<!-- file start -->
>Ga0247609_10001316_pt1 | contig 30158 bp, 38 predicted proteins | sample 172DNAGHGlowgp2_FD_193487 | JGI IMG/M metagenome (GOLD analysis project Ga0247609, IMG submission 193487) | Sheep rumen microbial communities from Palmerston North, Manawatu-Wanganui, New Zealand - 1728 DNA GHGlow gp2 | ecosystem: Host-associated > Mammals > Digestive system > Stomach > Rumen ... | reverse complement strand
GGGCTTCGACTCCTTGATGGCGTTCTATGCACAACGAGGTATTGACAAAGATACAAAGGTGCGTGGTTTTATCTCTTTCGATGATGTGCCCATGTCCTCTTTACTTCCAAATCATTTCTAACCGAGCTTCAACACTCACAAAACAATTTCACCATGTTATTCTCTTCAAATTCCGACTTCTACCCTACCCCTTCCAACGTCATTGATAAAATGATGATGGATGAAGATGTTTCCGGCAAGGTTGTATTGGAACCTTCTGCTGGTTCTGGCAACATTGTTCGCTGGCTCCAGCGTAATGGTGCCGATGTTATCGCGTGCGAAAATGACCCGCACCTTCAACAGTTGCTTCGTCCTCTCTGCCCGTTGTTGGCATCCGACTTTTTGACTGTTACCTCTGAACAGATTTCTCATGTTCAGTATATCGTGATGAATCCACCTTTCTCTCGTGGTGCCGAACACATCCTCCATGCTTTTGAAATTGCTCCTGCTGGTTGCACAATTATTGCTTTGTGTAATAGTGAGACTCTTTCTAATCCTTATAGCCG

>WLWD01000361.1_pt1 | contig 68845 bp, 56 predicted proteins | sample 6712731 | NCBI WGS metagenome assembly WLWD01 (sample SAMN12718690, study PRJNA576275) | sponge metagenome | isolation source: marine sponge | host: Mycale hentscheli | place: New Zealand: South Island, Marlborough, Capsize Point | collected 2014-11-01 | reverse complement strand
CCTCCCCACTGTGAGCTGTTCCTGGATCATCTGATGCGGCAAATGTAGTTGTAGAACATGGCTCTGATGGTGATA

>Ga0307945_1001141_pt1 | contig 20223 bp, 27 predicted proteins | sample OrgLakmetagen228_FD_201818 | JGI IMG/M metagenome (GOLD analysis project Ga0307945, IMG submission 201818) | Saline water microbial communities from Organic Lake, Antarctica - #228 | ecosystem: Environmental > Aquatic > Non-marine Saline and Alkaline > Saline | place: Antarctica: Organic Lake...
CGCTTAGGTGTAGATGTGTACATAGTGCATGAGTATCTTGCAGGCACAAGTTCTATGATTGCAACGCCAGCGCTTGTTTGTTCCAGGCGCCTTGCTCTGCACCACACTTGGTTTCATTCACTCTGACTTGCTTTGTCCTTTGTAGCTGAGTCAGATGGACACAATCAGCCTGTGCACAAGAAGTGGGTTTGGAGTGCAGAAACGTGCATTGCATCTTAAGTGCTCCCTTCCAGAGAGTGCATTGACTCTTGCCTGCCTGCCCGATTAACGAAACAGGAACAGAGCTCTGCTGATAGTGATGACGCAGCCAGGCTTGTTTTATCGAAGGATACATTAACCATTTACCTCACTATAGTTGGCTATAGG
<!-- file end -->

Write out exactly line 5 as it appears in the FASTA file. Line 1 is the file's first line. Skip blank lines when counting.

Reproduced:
>Ga0307945_1001141_pt1 | contig 20223 bp, 27 predicted proteins | sample OrgLakmetagen228_FD_201818 | JGI IMG/M metagenome (GOLD analysis project Ga0307945, IMG submission 201818) | Saline water microbial communities from Organic Lake, Antarctica - #228 | ecosystem: Environmental > Aquatic > Non-marine Saline and Alkaline > Saline | place: Antarctica: Organic Lake...